Thursday, February 26, 2009

Double live twittering during Obama's speech. Not if your Hoekstra

Did you watch President Obama's speech to a joint session of Congress Tuesday night?
Did you livetweet the event, wowing your friends/followers with your insight and wit?
Were you there?

If you answered yes to all three of these questions, you are probably a member of Congress armed with a Blackberry or cell phone are connected? Maybe you're Rep. Pete Hoekstra?

Once Obama started speaking, thousands of people and several members of Congress whipped out their phones and began tweeting the event, called a "live tweet". But Congress one-up you, Mr. I-think-I'm-funny-when-I-tweet-from-my-LG-Dare, they were there, making a double-live tweet. BOOM!

Here's how one blogger, Dana Milbank with the Washington Post, described the event.
President Obama spoke of economic calamity and war last night in that solemn rite of democracy, the address to the joint session of Congress. And lawmakers watched him with the dignity Americans have come to expect of their leaders: They whipped out their BlackBerrys and began sending text messages like high school kids bored in math class.
Read the entire post here. It includes actual tweets from actual members of Congress during the actual speech. Actually.

Dana Bash, the best-named political reporter on the best political team (mine and CNN's opinions combined) also made quite a deal out of Congress members on twitter during the speech. When CNN cut to Bash right after the speech, her first comments were not about the economy, the wars or even Obama's call for national service. It was about twitter. FTW!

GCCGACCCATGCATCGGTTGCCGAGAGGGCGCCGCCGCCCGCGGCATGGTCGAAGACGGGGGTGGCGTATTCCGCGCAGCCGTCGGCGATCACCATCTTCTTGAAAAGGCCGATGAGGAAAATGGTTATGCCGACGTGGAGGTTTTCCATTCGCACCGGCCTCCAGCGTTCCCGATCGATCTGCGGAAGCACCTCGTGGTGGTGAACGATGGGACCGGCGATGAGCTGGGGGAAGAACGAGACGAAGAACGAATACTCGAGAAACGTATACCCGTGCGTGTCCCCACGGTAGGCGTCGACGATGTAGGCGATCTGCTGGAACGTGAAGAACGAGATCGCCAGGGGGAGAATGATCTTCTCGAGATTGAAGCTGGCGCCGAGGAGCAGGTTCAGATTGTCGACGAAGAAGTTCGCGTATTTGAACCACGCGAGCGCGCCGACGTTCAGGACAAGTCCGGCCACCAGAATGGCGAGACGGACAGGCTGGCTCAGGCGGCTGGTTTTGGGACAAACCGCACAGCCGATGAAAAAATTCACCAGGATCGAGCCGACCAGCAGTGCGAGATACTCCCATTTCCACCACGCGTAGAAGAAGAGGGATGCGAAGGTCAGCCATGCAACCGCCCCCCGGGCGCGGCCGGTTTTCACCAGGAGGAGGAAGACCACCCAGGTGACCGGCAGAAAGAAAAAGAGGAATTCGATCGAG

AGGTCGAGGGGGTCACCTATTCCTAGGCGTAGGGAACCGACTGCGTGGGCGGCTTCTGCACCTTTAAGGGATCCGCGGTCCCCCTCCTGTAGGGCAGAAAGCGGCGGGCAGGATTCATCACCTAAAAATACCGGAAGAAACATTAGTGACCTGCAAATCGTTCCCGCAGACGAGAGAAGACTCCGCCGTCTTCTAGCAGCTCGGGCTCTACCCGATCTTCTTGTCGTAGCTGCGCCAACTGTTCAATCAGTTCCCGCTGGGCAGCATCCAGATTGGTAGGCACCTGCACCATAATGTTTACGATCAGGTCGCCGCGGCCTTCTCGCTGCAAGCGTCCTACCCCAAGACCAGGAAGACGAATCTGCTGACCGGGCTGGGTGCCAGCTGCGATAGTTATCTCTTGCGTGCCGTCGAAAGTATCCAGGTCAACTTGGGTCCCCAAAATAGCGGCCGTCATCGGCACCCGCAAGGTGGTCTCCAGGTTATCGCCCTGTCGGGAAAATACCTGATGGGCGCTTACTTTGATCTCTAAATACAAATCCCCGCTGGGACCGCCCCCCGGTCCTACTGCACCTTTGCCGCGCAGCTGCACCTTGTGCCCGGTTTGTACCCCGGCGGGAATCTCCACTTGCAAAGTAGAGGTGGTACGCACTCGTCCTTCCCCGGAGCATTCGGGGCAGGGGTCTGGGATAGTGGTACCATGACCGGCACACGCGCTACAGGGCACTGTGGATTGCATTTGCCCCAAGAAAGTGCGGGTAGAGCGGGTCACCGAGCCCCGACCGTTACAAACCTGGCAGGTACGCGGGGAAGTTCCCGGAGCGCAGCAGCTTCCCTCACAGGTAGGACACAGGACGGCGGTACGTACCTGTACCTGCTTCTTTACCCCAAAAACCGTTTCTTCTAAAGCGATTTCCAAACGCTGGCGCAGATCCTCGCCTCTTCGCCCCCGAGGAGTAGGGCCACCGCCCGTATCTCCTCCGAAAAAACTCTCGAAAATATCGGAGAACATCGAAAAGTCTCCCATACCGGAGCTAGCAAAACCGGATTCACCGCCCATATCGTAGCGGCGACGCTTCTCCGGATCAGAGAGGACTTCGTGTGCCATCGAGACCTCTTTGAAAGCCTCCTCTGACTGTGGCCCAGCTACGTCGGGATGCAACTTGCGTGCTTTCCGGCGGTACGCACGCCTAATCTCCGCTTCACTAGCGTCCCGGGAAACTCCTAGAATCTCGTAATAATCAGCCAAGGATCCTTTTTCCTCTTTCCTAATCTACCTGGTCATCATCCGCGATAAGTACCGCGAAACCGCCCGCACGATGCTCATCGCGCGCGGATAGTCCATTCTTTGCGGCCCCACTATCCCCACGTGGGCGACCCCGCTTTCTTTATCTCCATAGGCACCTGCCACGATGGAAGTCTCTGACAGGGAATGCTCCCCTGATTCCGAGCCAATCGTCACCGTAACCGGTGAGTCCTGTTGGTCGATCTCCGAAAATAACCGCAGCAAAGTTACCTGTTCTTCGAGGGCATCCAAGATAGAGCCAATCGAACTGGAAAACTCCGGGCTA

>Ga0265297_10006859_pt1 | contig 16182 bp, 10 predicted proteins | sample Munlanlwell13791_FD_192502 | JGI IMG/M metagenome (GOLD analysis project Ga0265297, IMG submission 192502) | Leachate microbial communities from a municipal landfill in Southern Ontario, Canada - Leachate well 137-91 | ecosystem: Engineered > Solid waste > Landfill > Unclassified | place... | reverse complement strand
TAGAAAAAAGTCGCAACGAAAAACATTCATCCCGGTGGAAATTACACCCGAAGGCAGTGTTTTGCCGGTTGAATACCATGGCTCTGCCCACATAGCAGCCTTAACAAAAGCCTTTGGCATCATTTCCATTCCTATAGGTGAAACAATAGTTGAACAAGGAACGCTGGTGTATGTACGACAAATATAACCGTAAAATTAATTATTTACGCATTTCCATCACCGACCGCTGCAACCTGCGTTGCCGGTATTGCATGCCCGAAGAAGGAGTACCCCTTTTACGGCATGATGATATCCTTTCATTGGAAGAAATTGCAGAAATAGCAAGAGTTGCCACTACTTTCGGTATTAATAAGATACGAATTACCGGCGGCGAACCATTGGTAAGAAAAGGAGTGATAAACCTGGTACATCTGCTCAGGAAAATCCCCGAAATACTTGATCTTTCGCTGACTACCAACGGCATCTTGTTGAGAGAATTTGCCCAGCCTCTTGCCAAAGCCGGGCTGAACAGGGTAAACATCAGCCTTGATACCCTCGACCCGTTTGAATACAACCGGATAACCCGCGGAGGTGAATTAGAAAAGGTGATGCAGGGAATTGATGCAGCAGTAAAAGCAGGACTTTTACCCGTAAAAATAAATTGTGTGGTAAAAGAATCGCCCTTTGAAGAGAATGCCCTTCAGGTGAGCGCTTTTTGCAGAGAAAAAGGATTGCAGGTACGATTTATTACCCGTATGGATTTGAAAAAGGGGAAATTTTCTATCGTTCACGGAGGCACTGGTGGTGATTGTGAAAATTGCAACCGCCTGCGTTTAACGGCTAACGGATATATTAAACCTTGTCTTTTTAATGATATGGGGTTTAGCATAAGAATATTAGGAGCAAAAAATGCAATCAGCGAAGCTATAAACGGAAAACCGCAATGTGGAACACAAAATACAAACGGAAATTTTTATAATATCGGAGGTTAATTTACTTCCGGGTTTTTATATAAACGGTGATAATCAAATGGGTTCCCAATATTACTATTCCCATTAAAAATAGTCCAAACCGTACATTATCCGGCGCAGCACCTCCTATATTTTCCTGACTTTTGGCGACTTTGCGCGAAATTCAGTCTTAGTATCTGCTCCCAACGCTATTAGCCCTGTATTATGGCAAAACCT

West Michigan has it's own twitter-superstar member of Congress, Rep. Pete Hoekstra from Holland. The helmet-wearing, bike-riding Hoekstra is the sixth most followed member in Congress with 4,288 followers (I'm one of them), but he is probably the most famous after he put the Pentagon into a tissy when he tweeted from Iraq. Hoekstra didn't back down about his use of twitter in Iraq and caused the military to rethink its security guidelines.

I was a little disappointed at Hoekstra's lack of tweets during the speech. With my iPhone in hand and Twitterrific fired up, I was hoping for the inside scoop. (To be honest, I didn't watch the speech live. I watched it at 1 a.m. when I got home from work and sat down to dinner. Making my live-tweets tape-delayed-tweets.)

Hoekstra only pecked out one 140-character-or-less message the whole night:

Clearly, Hoekstra was not one of the high schooler turned member of Congress who thumbed their trackball throughout the speech. (I bet they were checking e-mail, sport scores and reading Blog Mule during the speech.) Shortly after the speech, Hoekstra comes through with his take:

I'm staying tuned Pete.

Is Hoekstra still adjusting to the 140-character way of life? Or is he smarter than that, saving his comments for the real world where they really matter? Maybe he was just worried about spelling a Supreme Court Justice's name wrong?

Join twitter. Follow me @tinynotebook. Follow Rep. Pete Hoekstra @petehoekstra


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